Heritage perennial’s Top 10 Picks for 2013.
1. Anemone ‘Wild Swan’ – Zone 5
Special award winner at the 2011 Chelsea Flower Show, this vigorous hybrid deserves to become well known. With A. rupicola as the female parent, it exhibits continuous flowering starting in mid-June, lasting until mid-November frost. Not many perennials offer that length of show! The large white flowers are held well above the foliage. A pronounced nodding habit, particularly in the evening and early morning, enhances the appearance of the attractive lilac-blue reversed petals.
This plant performs best in a rich soil that does not dry out. Looks great in dappled shade! Grows to approximately 60cm (24 inches).
2. Artemisia ‘Ever Goldy’ – Zone 3
Artemisia ‘Silver Mound’ has been a best selling classic for as long as I’ve owned a perennial nursery. You can imagine my enthusiasm then when I spotted a gold form inEuropethis summer. I might have called it Gold Mound, but hey, if it becomes as popular as Silver Mound, I don’t care what it’s called. This should be as bone hardy as the silver form. It’s also just as seductively soft and cuddly looking. I can’t help myself from touching the foliage when it’s fresh and new.
3. Campanula ‘Miss Melanie’ – Zone 5
I’ve always been a fan of blue flowers in general, and bellflowers in particular. This Campanula portenschlagiana cultivar spills lovely, lavender-blue flowers over compact mounds of foliage in June. It looks great in containers, and offers great garden performance as well. While some of the creeping Campanula grow pretty quickly, Melanie is petite and well behaved, not growing much more than 20cm (8 in) high by 30cm (12 in) wide.
4. Delosperma Jewel of Desert Series – Zone 4
‘Garnet’ ‘Moonstone’ ‘Peridott’ ‘Rosequartz’ ‘Ruby’
Not a single plant but a series. Hardy ice plants have also been a personal favourite of mine. With their extreme drought tolerance, super low spreading carpet growth habits and bright colours, I can find lots of places to use them. One of their few drawbacks is a relatively short bloom time.
Well, that drawback should be a thing of the past with these. Even if they only bloom half the time that they’re claimed to bloom, they will still bloom much longer than existing varieties. Available in 5 different colours, you’ll want to try these in containers, rock walls, as a ground cover or just general drought tolerant garden colour.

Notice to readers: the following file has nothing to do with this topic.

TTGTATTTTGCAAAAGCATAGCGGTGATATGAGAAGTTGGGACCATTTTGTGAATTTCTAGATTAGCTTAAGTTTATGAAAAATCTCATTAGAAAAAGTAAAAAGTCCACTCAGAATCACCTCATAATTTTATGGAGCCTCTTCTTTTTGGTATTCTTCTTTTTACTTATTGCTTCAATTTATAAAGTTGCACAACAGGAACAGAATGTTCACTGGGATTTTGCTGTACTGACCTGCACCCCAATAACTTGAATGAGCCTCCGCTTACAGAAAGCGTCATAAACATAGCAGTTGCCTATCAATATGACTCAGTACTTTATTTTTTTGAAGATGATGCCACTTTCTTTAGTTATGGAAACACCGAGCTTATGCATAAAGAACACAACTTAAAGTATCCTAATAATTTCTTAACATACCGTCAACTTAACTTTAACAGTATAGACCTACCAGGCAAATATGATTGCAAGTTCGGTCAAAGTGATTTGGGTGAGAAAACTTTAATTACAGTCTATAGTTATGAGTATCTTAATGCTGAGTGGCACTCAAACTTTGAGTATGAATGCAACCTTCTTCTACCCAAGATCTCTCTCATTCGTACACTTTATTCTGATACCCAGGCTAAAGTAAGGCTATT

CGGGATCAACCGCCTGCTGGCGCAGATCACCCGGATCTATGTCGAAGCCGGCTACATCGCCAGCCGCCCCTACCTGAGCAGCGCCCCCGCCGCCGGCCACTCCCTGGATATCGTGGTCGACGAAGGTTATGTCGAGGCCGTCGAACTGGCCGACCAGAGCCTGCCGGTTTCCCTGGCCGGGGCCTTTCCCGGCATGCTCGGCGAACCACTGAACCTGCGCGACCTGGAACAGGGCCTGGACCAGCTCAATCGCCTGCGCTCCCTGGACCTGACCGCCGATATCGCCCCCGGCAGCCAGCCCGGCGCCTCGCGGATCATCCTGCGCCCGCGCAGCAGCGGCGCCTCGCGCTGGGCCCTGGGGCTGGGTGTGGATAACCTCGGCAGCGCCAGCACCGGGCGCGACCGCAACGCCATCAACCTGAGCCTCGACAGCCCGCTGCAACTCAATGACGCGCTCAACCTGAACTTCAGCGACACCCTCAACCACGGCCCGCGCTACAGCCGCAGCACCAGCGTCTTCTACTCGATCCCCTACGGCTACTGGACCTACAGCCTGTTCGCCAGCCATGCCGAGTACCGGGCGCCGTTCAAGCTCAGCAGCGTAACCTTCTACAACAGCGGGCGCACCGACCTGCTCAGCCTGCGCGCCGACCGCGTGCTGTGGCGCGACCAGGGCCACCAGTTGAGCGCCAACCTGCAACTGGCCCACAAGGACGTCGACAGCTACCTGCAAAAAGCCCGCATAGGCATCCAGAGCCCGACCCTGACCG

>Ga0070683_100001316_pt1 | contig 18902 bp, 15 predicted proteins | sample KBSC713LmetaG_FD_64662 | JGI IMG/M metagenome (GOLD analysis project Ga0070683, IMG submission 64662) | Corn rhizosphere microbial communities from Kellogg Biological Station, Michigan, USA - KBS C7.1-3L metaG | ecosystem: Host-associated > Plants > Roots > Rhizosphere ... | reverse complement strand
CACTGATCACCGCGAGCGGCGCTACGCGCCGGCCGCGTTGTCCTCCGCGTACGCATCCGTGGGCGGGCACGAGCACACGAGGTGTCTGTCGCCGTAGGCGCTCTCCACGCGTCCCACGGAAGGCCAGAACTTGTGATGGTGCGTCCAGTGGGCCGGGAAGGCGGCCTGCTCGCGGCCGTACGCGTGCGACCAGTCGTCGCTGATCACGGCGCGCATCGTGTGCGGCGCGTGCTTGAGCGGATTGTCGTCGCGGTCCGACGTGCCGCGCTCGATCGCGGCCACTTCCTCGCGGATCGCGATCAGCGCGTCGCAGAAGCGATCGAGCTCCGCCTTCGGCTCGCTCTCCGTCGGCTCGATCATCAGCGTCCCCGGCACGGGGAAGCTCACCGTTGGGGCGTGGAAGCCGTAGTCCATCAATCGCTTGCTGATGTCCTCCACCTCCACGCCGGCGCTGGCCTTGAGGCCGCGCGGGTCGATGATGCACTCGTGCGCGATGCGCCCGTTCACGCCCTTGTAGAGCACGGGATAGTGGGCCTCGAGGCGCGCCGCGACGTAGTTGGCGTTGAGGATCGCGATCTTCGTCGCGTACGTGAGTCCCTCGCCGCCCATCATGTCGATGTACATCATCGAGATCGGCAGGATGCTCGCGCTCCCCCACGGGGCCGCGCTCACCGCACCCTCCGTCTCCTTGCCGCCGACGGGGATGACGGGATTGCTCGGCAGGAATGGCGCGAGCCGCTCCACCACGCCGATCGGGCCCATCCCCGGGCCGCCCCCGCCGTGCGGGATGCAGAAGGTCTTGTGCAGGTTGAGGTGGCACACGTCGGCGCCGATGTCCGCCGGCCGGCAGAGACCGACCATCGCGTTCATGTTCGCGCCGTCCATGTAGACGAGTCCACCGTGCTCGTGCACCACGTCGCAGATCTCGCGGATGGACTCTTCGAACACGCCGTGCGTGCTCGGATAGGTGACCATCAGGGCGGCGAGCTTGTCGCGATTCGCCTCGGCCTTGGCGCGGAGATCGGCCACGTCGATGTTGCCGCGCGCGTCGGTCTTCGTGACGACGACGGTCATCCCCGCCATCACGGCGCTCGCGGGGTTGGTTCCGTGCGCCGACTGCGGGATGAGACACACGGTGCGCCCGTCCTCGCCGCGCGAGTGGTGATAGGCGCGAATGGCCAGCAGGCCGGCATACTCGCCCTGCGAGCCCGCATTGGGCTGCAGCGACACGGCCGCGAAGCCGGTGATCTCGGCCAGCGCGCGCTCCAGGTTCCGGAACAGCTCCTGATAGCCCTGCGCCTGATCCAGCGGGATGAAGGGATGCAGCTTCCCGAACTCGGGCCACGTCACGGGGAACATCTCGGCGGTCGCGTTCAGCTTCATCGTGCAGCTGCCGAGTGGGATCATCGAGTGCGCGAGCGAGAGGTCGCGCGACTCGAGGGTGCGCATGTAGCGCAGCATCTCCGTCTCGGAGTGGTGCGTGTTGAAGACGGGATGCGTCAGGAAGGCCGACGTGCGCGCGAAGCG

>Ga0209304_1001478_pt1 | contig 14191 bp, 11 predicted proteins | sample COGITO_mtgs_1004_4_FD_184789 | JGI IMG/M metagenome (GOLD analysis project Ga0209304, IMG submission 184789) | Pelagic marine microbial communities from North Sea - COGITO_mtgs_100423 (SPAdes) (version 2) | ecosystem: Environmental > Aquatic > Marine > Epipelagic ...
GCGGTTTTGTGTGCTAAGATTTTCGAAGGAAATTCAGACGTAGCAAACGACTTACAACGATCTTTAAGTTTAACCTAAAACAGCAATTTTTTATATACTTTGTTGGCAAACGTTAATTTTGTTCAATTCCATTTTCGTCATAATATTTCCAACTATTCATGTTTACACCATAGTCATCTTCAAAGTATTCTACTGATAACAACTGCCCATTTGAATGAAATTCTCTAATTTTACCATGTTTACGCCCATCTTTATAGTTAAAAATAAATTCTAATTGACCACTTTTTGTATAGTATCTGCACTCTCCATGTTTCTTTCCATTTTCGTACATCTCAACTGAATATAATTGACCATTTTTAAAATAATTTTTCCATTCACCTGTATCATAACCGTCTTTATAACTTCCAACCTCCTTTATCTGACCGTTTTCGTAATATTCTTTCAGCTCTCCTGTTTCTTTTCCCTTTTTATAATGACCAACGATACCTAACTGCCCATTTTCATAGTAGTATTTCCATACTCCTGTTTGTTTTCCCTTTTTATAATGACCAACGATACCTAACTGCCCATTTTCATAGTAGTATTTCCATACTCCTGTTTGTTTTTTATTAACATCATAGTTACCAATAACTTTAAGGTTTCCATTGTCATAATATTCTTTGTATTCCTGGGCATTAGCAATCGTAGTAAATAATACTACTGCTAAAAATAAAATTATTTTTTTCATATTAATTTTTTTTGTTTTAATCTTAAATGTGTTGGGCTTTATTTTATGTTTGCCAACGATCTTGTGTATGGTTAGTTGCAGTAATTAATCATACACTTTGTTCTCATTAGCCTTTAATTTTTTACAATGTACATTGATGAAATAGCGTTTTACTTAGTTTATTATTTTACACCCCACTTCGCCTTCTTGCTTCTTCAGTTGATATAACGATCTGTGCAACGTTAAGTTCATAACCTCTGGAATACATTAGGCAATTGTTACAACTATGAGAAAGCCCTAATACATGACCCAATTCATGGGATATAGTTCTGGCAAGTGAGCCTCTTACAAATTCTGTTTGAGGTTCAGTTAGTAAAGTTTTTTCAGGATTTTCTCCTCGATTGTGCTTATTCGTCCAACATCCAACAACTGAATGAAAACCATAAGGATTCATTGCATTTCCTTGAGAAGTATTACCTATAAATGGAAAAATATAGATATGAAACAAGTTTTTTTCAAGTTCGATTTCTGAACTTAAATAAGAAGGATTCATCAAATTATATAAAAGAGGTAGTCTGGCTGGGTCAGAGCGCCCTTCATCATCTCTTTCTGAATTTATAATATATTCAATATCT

This recent introduction is a fantastic addition to the many thousands of forms of Pinks, or hardy carnations that already exist. With blooms all summer long (are you noticing a trend here?), this is a perennial that begins to close the flowering gap with annuals. Nice compact garden habit, great colour, hardy, long blooming, scented, silvery foliage…what are you waiting for?
6. Echinacea Sombrero™ Series – Zone 4
Hot Coral Sandy Yellow Salsa Red
Unless you’ve only recently joined the perennial gardening world, you probably remember when coneflowers had single flowers and came in only two colours: purply-pink and white. A little more recently, an explosion of plant breeding has brought a rainbow of available colours. The dirty little secret of many of these new varieties is that they don’t last very long in the garden. Indeed, some have proved to be…‘gasp!’… very expensive annuals.
So, I’m delighted to report there is hope. We’re very excited about the Sombrero™ series at the nursery. Dazzling colours, easy to grow and a true perennial garden habit. Could it be that these finally fulfill the promise that we’ve heard so often before? I am inclined to believe they do. The fact they are more affordable helps too! Well worth growing.
7. Gaura ‘Rosy Jane’ – Zone 5
We all know Butterfly Gaura as a nice, reliable long blooming feature or filler perennial in sunny gardens or containers. For 2013, I’m really excited to offer this colour breakthrough, as I think the lovely flowers are particularly attractive. Of course I expect butterflies will love these too! This North American native plant is very drought and heat tolerant, but doesn’t like wet winter soils. Winter mulch in Zones 5 and 6 is helpful.
8. Geum ‘Alabama Slammer’ (COCKTAILS™ Series) – Zone 5, possibly 4
From breeder Brent Horvath at Intrinsic comes this latest, tasty addition to his collection of new Geums. Sporting flowers of burnt red to orange, these are colourful, reliable plants. I’m seeing a number of new Geum varieties coming into the market from various sources. There are probably good reasons for why that’s happening. Maybe it is because Geum are bright, cheerful, long blooming, easy to grow, good for cutting……
I’ve always considered Helenium to be fantastic, underutilized plants in the garden. They deliver profuse blooming performance during the height of summer and into the fall, when many perennials have finished their show. They are also extremely reliable and easy. Marching into the gardening world in 2013 are four excellent new Helenium in the Mariachi ™ series, bred for uniformity and compact habit. All four varieties are great, but if I had to choose one, I’d choose Salsa, just because I love the colour.
10. Lavandula intermedia ‘Phenomenal’ – Zone 5
With its very own Facebook page, here is a lavender I’m expecting to take the country by storm in 2013. Why? Performance dear reader, performance. Solid, uniform foliage remains tight and uniform even without pruning. Excellent Pythium resistance, makes it more tolerant of wetter soils, if full sun and good drainage is provided. Overall, reported to be much tougher than any other lavender by Lloyd Traven of Peace Tree Farms, who discovered this at his nursery. It is also much larger than most lavender varieties currently grown, so don’t put this is a small container. Named a ‘Must-Grow Perennial’ for 2013 by Better Homes & Gardens.